China hits back at Trump with tariffs on $60 billion of US goods

President Donald Trump with Chinese President Xi Jinping in Beijing.

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President Donald Trump with Chinese President Xi Jinping in Beijing.
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REUTERS/Thomas Peter

China has hit back at the US with a fresh series of tariffs less than 24 hours after President Donald Trump announced new tariffs on $200 billion worth of Chinese goods, knocking the trade war between the two nations up another gear.

The Chinese Ministry of Commerce on Tuesday said it would levy tariffs of 5% to 10% on $60 billion worth of US goods sent to China, with 5,207 individual products affected. The tariffs are to take effect September 24, the same day the latest ones imposed by the US are scheduled to begin.

“In order to safeguard its legitimate rights and interests and the global free trade order, China will have to retaliate as a response,” a statement from the ministry said earlier Tuesday, before the specifics of the retaliation were released.

The Trump administration initiated the latest round in the US-China trade war overnight. When the new tariffs take effect, over half of all Chinese goods coming into the US will be subject to duties. The US has sought to use tariffs to pressure Beijing to change some of its trade practices.

“For months, we have urged China to change these unfair practices and give fair and reciprocal treatment to American companies,” Trump said in a statement.

“We have been very clear about the type of changes that need to be made, and we have given China every opportunity to treat us more fairly. But, so far, China has been unwilling to change its practices.”

The new tariffs from Beijing are in line with what the ministry previously threatened, and they mean 85% to 95% of American exports to China are now facing tariffs.

Trump’s new tariffs threaten to derail plans to send Chinese President Xi Jinping’s top economic adviser to the US for trade talks. The South China Morning Post reports that plans to send Vice Premier Liu He for meetings with senior US officials may now be scrapped. The Wall Street Journal later reported that China could continue with the meetings, but send vice commerce minister Wang Shouwen instead of Liu.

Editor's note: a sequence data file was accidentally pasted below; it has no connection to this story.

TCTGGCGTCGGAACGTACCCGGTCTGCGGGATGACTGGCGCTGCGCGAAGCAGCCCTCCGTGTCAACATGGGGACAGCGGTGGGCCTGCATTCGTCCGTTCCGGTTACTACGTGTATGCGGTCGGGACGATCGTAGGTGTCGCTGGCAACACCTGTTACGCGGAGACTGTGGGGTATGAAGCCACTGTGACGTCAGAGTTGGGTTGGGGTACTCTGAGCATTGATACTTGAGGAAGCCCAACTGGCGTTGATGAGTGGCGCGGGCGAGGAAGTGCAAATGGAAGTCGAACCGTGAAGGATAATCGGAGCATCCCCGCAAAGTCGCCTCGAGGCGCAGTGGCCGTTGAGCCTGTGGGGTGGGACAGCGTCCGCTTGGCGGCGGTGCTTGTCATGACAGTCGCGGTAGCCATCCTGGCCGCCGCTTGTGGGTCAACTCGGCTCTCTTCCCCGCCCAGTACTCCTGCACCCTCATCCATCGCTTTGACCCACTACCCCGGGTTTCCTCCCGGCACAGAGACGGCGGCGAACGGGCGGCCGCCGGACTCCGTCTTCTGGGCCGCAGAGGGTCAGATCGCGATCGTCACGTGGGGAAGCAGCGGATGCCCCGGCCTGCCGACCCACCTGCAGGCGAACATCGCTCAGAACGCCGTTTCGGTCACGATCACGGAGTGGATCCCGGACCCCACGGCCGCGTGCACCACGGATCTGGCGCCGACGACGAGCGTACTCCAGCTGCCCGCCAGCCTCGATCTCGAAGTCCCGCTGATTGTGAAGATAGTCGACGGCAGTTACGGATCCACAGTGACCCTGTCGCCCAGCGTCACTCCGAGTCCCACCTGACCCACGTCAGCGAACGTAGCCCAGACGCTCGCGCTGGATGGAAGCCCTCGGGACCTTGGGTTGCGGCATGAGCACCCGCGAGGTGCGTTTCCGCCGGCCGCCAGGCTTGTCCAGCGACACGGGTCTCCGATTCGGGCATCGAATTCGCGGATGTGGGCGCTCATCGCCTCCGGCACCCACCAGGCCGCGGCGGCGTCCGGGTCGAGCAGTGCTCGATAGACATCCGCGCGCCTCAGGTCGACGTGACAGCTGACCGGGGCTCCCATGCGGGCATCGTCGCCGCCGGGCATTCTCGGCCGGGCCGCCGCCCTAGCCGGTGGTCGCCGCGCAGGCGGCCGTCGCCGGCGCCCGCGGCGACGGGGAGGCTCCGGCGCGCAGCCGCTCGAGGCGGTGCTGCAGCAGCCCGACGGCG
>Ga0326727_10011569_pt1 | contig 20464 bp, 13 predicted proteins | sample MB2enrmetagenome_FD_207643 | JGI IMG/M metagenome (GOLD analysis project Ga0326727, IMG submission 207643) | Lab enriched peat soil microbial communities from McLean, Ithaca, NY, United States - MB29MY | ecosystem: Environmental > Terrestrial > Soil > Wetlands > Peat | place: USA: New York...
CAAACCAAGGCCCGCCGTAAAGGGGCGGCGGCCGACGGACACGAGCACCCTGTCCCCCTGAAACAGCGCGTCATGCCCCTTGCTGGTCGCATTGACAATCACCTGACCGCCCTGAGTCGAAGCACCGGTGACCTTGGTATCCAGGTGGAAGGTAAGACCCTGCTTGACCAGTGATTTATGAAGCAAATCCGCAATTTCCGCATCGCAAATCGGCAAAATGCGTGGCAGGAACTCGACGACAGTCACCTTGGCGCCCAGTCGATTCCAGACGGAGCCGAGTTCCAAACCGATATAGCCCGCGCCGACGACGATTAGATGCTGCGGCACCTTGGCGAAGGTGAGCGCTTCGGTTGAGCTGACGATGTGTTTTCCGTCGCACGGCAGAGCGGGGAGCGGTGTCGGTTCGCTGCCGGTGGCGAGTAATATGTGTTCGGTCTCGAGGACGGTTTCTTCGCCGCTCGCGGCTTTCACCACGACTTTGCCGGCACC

“We have been stressing that talks need to happen on the basis of parity, equality, and good faith,” a representative from the Chinese Foreign Ministry said at a press briefing, according to the Financial Times.

“What the US has done shows no sincerity and good faith at all.”

Here’s a timeline of the US-China trade war so far:

  • March 1: President Donald Trump announces tariffs on all imports of steel and aluminum, including metals from China.
  • March 22: Trump announces plans to impose a 25% tariff on $50 billion worth of Chinese goods. China announces tariffs in retaliation to the steel and aluminum duties and promises a response to the latest US announcement.
  • April 3: The US trade representative announces a list of Chinese goods subject to the tariffs. There is a mandatory 60-day comment period for industries to ask for exemptions from the tariffs.
  • April 4: China rolls out a list of more than 100 US goods worth roughly $50 billion that are subject to retaliatory tariffs.
  • May 21: After a meeting, the two countries announce the outline of a trade deal to avoid the tariffs.
  • May 29: The White House announces that the tariffs on $50 billion worth of Chinese goods will move forward, with the final list of goods released June 15. The move appears to wreck the nascent trade deal.
  • June 15: Trump rolls out the final list of goods subject to new tariffs. Chinese imports worth $34 billion would be subject to the new 25% tariff as of July 6, with another $16 billion worth of imports subject to the tariff at a later date. China retaliates with an equivalent set of tariffs.
  • June 18: Trump threatens a 10% tariff on another $200 billion worth of Chinese goods.
  • July 6: The first tranche of tariffs on $34 billion worth of Chinese goods takes effect; China responds in kind.
  • July 10: The US releases an initial list of an additional $200 billion worth of Chinese goods that could be subject to a 10% tariff.
  • August 1: Washington more than doubles the value of its tariff threats against Beijing, announcing plans to increase the size of proposed duties on $200 billion worth of Chinese goods to 25% from 10%.
  • August 3: China says it will impose tariffs of various rates on another $60 billion worth of US goods if Trump moves forward with his latest threat.
  • August 7: The US announces that the second tranche of tariffs, which will hit $16 billion worth of Chinese goods, will go into effect on August 23.
  • August 23: The US imposes tariffs on another $16 billion worth of Chinese goods, and Beijing responds with tariffs on $16 billion worth of US goods.
  • September 7: Trump says the tranche of tariffs on $200 billion worth of Chinese goods is coming “soon” and threatens to impose tariffs on another $267 billion worth of Chinese goods.
  • September 17: Trump announces 10% tariffs on $200 billion worth of Chinese goods, saying China has “been unwilling to change its practices.”
  • September 18: China says it has “no choice” but to retaliate to the fresh tariffs “to safeguard its legitimate rights and interests.” It announces tariffs on $60 billion worth of US goods sent to China.